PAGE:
Ten per cent of Australian teachers work in schools where intimidation or verbal abuse of teachers by students occurs at least weekly compared to none in Korea, four per cent in Finland and three per cent across TALIS countries. One quarter work in schools where intimidation or verbal abuse occurs at least weekly amongst students. This compares to 28 per cent in Finland, eight per cent in Korea and 16 per cent for all TALIS countries.

In addition to these challenges, nearly half (48 per cent) of lower secondary teachers in Australia work in schools whose principals report a shortage of qualified and/or well performing staff. This compares to 17 per cent in Finland, 37 per cent in Korea and 38 per cent across TALIS countries.

However, Australian teachers are well served in terms of instructional materials, computers, teaching software, internet access and library materials. Compared to other countries, Australia has a very low proportion of teachers working in schools where principals report that supplies of these materials are inadequate.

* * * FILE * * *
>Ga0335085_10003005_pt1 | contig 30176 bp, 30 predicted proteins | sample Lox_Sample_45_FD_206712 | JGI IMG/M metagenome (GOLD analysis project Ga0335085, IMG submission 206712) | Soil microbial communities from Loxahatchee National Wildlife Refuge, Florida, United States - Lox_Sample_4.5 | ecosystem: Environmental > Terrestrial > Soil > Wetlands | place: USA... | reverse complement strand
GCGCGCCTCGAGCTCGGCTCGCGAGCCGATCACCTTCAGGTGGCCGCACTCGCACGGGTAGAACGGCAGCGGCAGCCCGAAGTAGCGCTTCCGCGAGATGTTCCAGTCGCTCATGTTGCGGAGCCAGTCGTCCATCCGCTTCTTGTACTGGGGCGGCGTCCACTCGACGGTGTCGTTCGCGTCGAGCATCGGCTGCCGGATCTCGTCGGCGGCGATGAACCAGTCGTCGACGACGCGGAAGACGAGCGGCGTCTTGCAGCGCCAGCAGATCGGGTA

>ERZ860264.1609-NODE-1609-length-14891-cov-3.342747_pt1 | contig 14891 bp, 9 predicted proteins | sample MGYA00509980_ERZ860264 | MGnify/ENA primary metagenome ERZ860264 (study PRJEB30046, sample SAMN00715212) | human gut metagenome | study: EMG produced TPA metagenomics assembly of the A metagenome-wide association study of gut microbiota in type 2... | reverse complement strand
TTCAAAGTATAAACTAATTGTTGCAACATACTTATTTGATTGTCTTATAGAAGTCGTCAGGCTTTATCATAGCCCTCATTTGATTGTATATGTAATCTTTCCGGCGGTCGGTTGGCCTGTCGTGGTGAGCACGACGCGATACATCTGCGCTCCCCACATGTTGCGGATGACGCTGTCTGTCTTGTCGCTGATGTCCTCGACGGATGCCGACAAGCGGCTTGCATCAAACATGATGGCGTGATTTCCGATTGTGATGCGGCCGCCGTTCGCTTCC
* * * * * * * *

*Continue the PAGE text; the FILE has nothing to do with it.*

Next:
Class sizes in lower secondary years in Australia are similar to those in many other countries. The average class size in Australia is 25 compared to 24 across TALIS countries. Average class size is 32 in Korea and 18 in Finland. Average class size in upper secondary school in Australia is 18.5 compared to 20 in Finland and 24 across TALIS countries (no figures for Korea).

Virtually all lower secondary teachers in Australia have completed university or other equivalent higher education. This compares with nearly 100 per cent in Korea, 96 per cent in Finland and an average of 91 per cent for the countries participating in TALIS. Ninety-eight per cent have completed a teacher education program compared to 96 per cent in Korea, 93 per cent in Finland and 90 per cent in the countries participating in TALIS.